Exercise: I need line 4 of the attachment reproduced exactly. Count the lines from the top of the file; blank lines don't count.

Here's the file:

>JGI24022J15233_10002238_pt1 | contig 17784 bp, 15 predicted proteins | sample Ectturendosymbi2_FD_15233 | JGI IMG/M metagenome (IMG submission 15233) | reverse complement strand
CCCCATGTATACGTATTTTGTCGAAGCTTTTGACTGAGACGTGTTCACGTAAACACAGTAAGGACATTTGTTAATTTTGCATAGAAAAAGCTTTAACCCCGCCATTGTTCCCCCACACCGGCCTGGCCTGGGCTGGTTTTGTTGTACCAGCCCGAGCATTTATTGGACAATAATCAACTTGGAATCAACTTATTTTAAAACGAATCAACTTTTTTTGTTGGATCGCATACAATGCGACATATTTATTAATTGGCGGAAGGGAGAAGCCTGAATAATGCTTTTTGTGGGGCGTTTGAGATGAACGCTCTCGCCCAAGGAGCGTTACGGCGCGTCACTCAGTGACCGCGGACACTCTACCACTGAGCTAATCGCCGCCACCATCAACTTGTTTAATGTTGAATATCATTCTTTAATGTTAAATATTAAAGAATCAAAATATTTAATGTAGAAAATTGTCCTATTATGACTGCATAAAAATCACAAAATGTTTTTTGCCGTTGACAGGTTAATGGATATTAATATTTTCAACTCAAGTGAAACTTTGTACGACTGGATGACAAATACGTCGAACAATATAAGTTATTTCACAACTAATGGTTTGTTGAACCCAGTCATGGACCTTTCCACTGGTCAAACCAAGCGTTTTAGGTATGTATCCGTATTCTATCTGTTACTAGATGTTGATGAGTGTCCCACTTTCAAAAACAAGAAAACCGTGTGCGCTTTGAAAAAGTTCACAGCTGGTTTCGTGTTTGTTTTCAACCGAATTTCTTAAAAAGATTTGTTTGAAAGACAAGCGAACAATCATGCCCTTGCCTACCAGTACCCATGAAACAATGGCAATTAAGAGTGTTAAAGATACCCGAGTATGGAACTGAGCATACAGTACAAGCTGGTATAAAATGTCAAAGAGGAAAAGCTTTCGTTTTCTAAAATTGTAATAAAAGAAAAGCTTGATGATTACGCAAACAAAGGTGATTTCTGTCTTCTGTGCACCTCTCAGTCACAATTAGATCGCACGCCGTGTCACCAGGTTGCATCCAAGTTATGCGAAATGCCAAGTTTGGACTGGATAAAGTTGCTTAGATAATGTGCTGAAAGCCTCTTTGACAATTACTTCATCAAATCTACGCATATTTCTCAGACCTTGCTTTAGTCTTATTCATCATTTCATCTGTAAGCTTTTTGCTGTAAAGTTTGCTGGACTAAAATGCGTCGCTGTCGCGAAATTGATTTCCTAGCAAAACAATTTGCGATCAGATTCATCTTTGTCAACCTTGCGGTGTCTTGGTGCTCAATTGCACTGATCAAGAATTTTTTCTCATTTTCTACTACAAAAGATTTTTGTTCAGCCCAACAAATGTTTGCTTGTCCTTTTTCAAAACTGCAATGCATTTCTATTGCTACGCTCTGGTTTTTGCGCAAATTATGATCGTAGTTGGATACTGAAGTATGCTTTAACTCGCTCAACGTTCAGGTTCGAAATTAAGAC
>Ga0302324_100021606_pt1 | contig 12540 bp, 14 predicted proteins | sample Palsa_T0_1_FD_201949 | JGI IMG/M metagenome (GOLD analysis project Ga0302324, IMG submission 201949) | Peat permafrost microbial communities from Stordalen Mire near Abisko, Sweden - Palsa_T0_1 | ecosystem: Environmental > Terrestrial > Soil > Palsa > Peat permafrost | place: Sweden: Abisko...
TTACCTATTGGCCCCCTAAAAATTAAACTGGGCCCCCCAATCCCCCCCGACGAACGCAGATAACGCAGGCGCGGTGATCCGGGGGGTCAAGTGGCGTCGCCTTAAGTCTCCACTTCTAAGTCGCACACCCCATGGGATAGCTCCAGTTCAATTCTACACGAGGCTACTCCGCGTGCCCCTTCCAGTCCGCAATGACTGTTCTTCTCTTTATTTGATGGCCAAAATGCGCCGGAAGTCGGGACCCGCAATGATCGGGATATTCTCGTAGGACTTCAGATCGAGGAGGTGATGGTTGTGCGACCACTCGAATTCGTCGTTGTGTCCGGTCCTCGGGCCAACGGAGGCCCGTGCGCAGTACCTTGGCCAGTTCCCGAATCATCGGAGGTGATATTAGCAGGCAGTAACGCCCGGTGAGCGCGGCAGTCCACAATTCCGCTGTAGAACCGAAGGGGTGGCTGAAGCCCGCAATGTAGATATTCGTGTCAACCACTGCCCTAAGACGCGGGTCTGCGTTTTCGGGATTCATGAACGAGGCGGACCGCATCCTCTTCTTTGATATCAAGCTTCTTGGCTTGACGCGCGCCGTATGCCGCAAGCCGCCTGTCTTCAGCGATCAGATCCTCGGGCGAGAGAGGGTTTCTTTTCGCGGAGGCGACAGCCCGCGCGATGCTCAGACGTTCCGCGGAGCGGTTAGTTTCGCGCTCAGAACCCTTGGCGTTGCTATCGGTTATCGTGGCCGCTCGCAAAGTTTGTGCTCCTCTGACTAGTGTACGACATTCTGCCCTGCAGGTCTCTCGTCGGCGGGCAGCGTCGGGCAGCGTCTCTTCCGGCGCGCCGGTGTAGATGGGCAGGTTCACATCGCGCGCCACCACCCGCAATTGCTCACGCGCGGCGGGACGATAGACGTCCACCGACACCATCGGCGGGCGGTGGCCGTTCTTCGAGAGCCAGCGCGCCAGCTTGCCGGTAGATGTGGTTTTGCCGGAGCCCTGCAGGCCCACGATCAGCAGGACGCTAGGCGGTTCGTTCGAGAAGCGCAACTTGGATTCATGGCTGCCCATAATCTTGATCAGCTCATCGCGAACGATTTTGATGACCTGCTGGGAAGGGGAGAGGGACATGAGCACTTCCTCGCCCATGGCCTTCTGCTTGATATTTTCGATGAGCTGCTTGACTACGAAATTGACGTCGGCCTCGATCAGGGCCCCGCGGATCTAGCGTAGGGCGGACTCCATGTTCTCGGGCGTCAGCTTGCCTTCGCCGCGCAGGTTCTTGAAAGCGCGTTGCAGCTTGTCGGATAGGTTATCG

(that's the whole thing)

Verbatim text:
TTACCTATTGGCCCCCTAAAAATTAAACTGGGCCCCCCAATCCCCCCCGACGAACGCAGATAACGCAGGCGCGGTGATCCGGGGGGTCAAGTGGCGTCGCCTTAAGTCTCCACTTCTAAGTCGCACACCCCATGGGATAGCTCCAGTTCAATTCTACACGAGGCTACTCCGCGTGCCCCTTCCAGTCCGCAATGACTGTTCTTCTCTTTATTTGATGGCCAAAATGCGCCGGAAGTCGGGACCCGCAATGATCGGGATATTCTCGTAGGACTTCAGATCGAGGAGGTGATGGTTGTGCGACCACTCGAATTCGTCGTTGTGTCCGGTCCTCGGGCCAACGGAGGCCCGTGCGCAGTACCTTGGCCAGTTCCCGAATCATCGGAGGTGATATTAGCAGGCAGTAACGCCCGGTGAGCGCGGCAGTCCACAATTCCGCTGTAGAACCGAAGGGGTGGCTGAAGCCCGCAATGTAGATATTCGTGTCAACCACTGCCCTAAGACGCGGGTCTGCGTTTTCGGGATTCATGAACGAGGCGGACCGCATCCTCTTCTTTGATATCAAGCTTCTTGGCTTGACGCGCGCCGTATGCCGCAAGCCGCCTGTCTTCAGCGATCAGATCCTCGGGCGAGAGAGGGTTTCTTTTCGCGGAGGCGACAGCCCGCGCGATGCTCAGACGTTCCGCGGAGCGGTTAGTTTCGCGCTCAGAACCCTTGGCGTTGCTATCGGTTATCGTGGCCGCTCGCAAAGTTTGTGCTCCTCTGACTAGTGTACGACATTCTGCCCTGCAGGTCTCTCGTCGGCGGGCAGCGTCGGGCAGCGTCTCTTCCGGCGCGCCGGTGTAGATGGGCAGGTTCACATCGCGCGCCACCACCCGCAATTGCTCACGCGCGGCGGGACGATAGACGTCCACCGACACCATCGGCGGGCGGTGGCCGTTCTTCGAGAGCCAGCGCGCCAGCTTGCCGGTAGATGTGGTTTTGCCGGAGCCCTGCAGGCCCACGATCAGCAGGACGCTAGGCGGTTCGTTCGAGAAGCGCAACTTGGATTCATGGCTGCCCATAATCTTGATCAGCTCATCGCGAACGATTTTGATGACCTGCTGGGAAGGGGAGAGGGACATGAGCACTTCCTCGCCCATGGCCTTCTGCTTGATATTTTCGATGAGCTGCTTGACTACGAAATTGACGTCGGCCTCGATCAGGGCCCCGCGGATCTAGCGTAGGGCGGACTCCATGTTCTCGGGCGTCAGCTTGCCTTCGCCGCGCAGGTTCTTGAAAGCGCGTTGCAGCTTGTCGGATAGGTTATCG